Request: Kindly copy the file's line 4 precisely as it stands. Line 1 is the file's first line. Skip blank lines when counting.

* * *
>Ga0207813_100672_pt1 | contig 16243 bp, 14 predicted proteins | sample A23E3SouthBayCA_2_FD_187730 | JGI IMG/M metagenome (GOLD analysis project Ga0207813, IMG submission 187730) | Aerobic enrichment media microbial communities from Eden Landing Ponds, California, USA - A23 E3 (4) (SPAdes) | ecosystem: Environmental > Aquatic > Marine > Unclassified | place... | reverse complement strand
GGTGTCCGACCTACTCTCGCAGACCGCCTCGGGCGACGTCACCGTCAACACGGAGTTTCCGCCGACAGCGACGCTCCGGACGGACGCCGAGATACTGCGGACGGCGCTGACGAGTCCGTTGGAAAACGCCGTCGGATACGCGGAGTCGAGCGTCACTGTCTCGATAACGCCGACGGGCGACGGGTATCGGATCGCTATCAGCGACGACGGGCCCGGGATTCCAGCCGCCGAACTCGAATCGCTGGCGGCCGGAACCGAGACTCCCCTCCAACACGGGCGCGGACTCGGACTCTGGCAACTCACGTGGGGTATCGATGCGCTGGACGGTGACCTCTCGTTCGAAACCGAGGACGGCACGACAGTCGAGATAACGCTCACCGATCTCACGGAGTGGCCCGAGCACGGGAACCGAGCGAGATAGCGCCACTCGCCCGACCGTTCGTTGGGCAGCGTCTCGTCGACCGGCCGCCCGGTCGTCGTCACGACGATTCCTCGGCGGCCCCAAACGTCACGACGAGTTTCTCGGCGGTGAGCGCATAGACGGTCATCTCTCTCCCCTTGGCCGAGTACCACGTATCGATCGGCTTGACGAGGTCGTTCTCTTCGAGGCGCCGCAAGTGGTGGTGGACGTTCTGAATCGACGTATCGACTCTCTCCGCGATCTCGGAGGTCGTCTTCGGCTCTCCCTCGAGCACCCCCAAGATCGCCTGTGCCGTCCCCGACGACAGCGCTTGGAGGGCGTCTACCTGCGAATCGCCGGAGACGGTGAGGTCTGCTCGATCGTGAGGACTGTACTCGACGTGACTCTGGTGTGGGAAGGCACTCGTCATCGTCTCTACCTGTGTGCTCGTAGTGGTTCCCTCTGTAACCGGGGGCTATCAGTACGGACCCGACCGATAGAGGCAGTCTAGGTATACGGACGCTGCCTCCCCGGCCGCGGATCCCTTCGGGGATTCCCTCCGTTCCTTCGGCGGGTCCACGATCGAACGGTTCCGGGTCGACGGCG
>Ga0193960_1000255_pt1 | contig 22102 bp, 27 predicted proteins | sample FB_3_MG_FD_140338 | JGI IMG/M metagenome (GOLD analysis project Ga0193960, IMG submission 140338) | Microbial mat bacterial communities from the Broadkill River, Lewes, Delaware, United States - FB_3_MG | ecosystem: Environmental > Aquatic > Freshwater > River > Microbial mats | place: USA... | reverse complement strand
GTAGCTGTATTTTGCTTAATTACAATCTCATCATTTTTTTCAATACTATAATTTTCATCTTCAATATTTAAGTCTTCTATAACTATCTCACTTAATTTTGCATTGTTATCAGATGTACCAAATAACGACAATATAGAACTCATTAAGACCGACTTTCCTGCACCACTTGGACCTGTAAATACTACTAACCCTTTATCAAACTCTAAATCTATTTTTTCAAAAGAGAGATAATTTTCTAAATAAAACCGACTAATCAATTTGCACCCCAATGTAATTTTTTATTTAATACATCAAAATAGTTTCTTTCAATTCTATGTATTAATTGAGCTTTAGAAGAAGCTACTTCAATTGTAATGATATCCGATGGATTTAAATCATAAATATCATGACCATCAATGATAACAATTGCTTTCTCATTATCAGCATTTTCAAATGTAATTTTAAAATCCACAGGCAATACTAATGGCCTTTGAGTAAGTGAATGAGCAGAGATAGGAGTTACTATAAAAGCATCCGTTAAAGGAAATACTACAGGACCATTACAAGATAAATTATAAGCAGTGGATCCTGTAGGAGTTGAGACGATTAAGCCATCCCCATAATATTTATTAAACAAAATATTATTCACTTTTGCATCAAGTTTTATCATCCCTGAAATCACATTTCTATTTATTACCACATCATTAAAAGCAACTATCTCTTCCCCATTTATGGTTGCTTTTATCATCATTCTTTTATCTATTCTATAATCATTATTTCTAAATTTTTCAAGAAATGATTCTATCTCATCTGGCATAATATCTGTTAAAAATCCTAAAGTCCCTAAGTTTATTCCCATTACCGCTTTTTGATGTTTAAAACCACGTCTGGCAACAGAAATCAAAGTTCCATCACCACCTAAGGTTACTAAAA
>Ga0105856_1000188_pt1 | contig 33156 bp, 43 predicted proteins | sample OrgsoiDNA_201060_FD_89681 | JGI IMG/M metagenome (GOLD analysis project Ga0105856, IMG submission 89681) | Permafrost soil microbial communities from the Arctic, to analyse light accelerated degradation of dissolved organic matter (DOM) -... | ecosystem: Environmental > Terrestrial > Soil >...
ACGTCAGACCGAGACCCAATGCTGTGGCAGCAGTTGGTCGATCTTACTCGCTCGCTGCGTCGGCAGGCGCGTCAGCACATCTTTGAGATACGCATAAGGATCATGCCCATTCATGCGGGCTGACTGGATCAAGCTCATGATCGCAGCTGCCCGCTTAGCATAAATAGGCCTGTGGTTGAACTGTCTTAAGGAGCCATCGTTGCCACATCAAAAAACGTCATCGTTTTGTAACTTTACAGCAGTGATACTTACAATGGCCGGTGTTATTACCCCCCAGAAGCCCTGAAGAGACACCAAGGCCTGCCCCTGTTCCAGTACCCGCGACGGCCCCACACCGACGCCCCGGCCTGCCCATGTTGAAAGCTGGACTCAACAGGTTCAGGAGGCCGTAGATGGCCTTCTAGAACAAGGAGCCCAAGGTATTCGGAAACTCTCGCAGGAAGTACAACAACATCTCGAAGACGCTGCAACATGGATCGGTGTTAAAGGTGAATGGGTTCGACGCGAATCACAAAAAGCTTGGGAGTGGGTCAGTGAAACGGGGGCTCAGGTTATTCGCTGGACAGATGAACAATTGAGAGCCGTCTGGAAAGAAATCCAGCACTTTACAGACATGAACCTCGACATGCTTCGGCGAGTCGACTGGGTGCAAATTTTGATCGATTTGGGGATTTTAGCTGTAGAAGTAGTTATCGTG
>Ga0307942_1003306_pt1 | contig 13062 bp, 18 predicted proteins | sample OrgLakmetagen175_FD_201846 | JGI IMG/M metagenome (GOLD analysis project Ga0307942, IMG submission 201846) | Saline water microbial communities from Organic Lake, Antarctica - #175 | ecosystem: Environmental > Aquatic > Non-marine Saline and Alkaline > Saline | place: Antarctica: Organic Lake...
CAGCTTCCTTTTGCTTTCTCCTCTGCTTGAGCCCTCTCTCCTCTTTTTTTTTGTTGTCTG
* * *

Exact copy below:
GTAGCTGTATTTTGCTTAATTACAATCTCATCATTTTTTTCAATACTATAATTTTCATCTTCAATATTTAAGTCTTCTATAACTATCTCACTTAATTTTGCATTGTTATCAGATGTACCAAATAACGACAATATAGAACTCATTAAGACCGACTTTCCTGCACCACTTGGACCTGTAAATACTACTAACCCTTTATCAAACTCTAAATCTATTTTTTCAAAAGAGAGATAATTTTCTAAATAAAACCGACTAATCAATTTGCACCCCAATGTAATTTTTTATTTAATACATCAAAATAGTTTCTTTCAATTCTATGTATTAATTGAGCTTTAGAAGAAGCTACTTCAATTGTAATGATATCCGATGGATTTAAATCATAAATATCATGACCATCAATGATAACAATTGCTTTCTCATTATCAGCATTTTCAAATGTAATTTTAAAATCCACAGGCAATACTAATGGCCTTTGAGTAAGTGAATGAGCAGAGATAGGAGTTACTATAAAAGCATCCGTTAAAGGAAATACTACAGGACCATTACAAGATAAATTATAAGCAGTGGATCCTGTAGGAGTTGAGACGATTAAGCCATCCCCATAATATTTATTAAACAAAATATTATTCACTTTTGCATCAAGTTTTATCATCCCTGAAATCACATTTCTATTTATTACCACATCATTAAAAGCAACTATCTCTTCCCCATTTATGGTTGCTTTTATCATCATTCTTTTATCTATTCTATAATCATTATTTCTAAATTTTTCAAGAAATGATTCTATCTCATCTGGCATAATATCTGTTAAAAATCCTAAAGTCCCTAAGTTTATTCCCATTACCGCTTTTTGATGTTTAAAACCACGTCTGGCAACAGAAATCAAAGTTCCATCACCACCTAAGGTTACTAAAA